Friday, December 25, 2009

PARSHA - Vayigash. (Brothers wept on each others neck)

In this week's Torah portion, Vayigash, we read about the reunion of the two brothers Joseph and Benjamin. The verse states that they each fell on his brother's neck and wept.

Our Sages tell us that each brother wept over the destruction that would occur in the other brother's portion of land. Joseph wept over the destruction of the two Holy Temples in Jerusalem, in Benjamin's portion, and Benjamin wept over the Sanctuary in Shilo, in Joseph's portion.

Interestingly, Joseph wept over the destruction that would occur in Benjamin's portion, but not over the destruction in his own territory. Similarly, Benjamin wept over the destruction of the Sanctuary in Joseph's portion, but did not grieve over the two Temples in Jerusalem, which were in his own portion.

Why didn't each one weep over his own misfortune?

A Jew who conducts himself according to Torah causes G-d's Presence to dwell within him, thereby symbolically building in his heart a personal Sanctuary.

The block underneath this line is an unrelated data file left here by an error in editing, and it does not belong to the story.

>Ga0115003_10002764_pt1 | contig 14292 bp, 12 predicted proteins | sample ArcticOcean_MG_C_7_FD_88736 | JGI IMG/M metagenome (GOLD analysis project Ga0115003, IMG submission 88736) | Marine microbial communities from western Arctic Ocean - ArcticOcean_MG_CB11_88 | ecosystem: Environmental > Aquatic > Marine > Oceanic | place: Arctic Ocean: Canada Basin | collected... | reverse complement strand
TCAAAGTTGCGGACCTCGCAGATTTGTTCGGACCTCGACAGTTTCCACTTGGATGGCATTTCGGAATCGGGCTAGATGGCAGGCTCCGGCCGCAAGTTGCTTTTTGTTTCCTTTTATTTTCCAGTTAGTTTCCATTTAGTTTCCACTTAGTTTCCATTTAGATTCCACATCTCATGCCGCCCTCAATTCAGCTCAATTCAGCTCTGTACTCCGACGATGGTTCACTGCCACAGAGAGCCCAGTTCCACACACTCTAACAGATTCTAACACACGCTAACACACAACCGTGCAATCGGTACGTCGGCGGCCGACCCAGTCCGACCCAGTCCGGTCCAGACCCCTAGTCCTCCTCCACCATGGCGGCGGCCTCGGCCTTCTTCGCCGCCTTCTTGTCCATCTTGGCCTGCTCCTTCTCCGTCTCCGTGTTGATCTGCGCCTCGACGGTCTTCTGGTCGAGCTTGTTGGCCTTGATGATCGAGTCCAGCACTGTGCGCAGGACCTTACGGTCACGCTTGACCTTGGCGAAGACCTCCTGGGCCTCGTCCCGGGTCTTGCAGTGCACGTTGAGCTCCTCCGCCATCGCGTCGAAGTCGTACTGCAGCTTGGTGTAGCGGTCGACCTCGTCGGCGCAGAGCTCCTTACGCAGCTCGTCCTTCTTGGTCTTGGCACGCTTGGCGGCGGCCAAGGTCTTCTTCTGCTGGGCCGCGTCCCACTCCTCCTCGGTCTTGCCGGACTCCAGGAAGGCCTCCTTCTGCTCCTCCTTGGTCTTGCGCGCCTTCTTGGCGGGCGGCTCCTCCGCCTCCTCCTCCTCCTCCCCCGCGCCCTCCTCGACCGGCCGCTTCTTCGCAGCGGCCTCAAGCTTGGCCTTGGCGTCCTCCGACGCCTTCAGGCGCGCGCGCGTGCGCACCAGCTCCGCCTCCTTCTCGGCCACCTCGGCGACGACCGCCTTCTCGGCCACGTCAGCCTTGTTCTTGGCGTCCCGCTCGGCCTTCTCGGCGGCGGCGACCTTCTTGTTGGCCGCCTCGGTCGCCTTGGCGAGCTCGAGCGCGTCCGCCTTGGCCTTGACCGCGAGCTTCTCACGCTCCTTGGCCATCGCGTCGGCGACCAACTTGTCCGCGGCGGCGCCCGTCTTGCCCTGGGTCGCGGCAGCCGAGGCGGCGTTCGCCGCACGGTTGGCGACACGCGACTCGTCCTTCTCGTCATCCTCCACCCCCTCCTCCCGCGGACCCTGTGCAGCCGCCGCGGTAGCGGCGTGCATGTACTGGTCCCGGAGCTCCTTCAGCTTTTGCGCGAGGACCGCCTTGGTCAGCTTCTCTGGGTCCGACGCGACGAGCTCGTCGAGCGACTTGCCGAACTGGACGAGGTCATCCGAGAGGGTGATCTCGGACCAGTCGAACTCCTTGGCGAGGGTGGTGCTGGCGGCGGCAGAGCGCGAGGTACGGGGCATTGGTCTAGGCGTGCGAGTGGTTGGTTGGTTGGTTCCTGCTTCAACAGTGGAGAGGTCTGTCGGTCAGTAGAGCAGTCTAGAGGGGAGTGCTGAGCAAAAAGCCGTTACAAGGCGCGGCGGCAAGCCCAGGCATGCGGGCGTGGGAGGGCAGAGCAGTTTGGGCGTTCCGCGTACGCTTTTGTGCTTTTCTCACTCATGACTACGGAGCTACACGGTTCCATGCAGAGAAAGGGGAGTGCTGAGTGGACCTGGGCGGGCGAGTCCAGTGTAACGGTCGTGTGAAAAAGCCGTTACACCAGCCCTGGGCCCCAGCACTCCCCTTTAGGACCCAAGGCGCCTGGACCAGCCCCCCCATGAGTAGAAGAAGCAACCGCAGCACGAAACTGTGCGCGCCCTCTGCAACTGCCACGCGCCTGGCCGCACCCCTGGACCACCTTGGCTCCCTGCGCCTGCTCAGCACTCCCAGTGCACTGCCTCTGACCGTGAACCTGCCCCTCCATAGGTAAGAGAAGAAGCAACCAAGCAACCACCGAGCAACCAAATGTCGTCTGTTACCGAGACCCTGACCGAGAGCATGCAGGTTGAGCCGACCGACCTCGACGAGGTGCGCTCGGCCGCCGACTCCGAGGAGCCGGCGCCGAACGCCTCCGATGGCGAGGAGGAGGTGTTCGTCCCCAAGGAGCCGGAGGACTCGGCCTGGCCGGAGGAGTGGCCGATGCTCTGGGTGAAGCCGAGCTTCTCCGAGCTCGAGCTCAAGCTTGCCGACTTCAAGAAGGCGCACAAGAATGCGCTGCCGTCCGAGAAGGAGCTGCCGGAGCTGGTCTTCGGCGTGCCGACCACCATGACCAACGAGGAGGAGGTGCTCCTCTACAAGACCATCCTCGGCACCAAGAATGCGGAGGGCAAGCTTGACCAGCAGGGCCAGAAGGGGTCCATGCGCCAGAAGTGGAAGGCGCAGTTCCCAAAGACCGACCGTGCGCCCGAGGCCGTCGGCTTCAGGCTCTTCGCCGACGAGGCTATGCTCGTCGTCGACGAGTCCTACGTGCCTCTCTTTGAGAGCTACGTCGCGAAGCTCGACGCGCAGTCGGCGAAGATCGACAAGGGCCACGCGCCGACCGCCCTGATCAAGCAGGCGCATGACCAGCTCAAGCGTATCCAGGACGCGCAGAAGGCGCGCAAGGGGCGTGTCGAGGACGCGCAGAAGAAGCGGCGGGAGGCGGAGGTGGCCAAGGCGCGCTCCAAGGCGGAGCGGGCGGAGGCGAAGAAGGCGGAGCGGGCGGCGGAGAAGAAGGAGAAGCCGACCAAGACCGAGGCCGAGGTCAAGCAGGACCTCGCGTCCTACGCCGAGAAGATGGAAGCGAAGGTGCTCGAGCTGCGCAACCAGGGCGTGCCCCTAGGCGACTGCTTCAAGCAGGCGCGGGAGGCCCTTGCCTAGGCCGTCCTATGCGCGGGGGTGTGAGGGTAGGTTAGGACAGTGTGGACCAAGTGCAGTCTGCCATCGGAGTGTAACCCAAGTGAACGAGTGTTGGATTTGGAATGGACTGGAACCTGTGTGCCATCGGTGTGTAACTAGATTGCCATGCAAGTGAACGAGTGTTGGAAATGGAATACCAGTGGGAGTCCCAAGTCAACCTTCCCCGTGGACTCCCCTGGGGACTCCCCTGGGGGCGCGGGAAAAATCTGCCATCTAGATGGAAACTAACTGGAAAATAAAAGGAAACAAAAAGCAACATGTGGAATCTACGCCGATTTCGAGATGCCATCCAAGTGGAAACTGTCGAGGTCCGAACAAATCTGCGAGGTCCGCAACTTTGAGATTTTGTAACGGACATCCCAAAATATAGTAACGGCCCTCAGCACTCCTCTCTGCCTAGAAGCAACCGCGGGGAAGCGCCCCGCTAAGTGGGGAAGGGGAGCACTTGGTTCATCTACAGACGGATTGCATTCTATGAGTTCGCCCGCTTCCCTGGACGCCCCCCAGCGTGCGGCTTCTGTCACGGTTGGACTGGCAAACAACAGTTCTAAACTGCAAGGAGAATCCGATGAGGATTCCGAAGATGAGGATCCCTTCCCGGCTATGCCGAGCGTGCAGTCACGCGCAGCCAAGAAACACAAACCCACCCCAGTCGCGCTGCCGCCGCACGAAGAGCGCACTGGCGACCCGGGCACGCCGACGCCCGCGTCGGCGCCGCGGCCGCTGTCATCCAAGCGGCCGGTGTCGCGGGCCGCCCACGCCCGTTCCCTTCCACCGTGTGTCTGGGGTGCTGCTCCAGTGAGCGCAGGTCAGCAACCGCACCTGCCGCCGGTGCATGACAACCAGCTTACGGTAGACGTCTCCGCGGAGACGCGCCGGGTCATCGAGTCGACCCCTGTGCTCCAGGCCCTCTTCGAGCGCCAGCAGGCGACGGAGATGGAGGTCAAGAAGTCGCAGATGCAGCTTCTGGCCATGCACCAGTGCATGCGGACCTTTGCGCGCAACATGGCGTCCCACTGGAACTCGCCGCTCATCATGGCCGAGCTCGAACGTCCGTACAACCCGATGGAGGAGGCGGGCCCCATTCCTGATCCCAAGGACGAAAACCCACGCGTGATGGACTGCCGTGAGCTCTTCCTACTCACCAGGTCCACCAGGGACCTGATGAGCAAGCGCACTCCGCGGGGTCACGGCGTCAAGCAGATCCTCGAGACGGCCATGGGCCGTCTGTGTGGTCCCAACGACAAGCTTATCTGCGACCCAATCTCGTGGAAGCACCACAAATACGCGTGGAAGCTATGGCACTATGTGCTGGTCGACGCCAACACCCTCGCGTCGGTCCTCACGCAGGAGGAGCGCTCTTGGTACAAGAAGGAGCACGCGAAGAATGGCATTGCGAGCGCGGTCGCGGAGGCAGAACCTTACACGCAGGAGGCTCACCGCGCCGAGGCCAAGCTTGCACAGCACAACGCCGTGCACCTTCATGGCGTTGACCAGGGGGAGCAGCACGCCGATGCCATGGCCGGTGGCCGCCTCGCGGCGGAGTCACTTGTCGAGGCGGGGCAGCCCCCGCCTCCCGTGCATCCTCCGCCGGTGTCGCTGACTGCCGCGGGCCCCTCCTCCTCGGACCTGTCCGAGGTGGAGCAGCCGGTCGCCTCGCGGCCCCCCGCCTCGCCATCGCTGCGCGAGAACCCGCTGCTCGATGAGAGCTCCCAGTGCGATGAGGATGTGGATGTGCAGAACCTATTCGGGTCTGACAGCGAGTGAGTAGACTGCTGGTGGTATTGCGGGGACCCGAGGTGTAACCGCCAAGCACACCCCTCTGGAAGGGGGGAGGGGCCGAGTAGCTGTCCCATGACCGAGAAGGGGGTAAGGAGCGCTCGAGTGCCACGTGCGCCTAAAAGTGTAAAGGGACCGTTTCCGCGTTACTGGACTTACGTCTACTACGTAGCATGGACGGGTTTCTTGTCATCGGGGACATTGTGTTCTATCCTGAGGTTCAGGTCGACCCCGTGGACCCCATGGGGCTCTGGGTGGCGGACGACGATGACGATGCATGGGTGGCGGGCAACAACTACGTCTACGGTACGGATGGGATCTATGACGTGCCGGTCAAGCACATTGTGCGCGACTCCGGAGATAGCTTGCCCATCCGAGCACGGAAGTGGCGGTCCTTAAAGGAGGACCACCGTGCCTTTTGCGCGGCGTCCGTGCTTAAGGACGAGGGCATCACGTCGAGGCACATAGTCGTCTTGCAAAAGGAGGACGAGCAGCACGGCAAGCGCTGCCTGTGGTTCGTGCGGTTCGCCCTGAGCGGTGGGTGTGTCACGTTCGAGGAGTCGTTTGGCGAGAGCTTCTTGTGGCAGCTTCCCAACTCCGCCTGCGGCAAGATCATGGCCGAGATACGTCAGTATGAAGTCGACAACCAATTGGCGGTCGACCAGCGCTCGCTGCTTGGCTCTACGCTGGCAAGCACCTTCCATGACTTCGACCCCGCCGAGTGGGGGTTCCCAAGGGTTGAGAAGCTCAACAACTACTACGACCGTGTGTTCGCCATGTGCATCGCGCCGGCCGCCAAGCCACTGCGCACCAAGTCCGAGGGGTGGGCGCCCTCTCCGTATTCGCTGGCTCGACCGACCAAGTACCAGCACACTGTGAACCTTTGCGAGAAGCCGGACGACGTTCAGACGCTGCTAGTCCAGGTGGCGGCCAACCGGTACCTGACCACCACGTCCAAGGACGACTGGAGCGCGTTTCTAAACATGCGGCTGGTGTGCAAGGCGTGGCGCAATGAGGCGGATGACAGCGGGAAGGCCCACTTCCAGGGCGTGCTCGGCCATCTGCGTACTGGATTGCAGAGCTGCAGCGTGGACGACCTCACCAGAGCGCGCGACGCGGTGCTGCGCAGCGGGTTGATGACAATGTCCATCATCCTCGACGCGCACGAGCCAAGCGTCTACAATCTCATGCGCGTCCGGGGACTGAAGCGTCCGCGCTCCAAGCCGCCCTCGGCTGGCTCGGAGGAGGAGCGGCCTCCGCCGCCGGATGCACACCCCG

When one sees his brother's inner Sanctuary being destroyed [by his actions], he cries, for it is painful to witness. Crying lessens the pain, but cannot fix what was destroyed. Rectifying the situation is not in his hands, he therefore can only empathize.

Yet when a person destroys his own inner Temple he does not weep, for no amount of weeping can ever rebuild it. Instead, he needs to perform actual deeds.

Mitzvot can reconstruct the ruined Sanctuary.

Joseph and Benjamin realized that lamenting their own sorrows would yield no practical benefit. Each brother would have to exert his own efforts to rebuild; by observing Mitzvot and acts of goodness.

Let each of us rebuild the Sanctuary in our hearts, and together we will merit the rebuilding of the Holy Temple in Jerusalem, that will never be destroyed!

Candle lighting time for L.A. is 4:31 pm.

Shabbat Shalom!

Thursday, December 24, 2009

PARSHA - Vayigash. Yosef Hatzadik

This week's parshah, Parshat Vayigash, relates how Joseph revealed his true identity to his brothers and was reunited with them.

In last week's parshah, when the brothers had first come to Egypt, "Joseph recognized his brothers but they did not recognize him." The reason for that is that many years had elapsed since they had last seen him. They had left him an unbearded young man, and now he was a fully-bearded adult.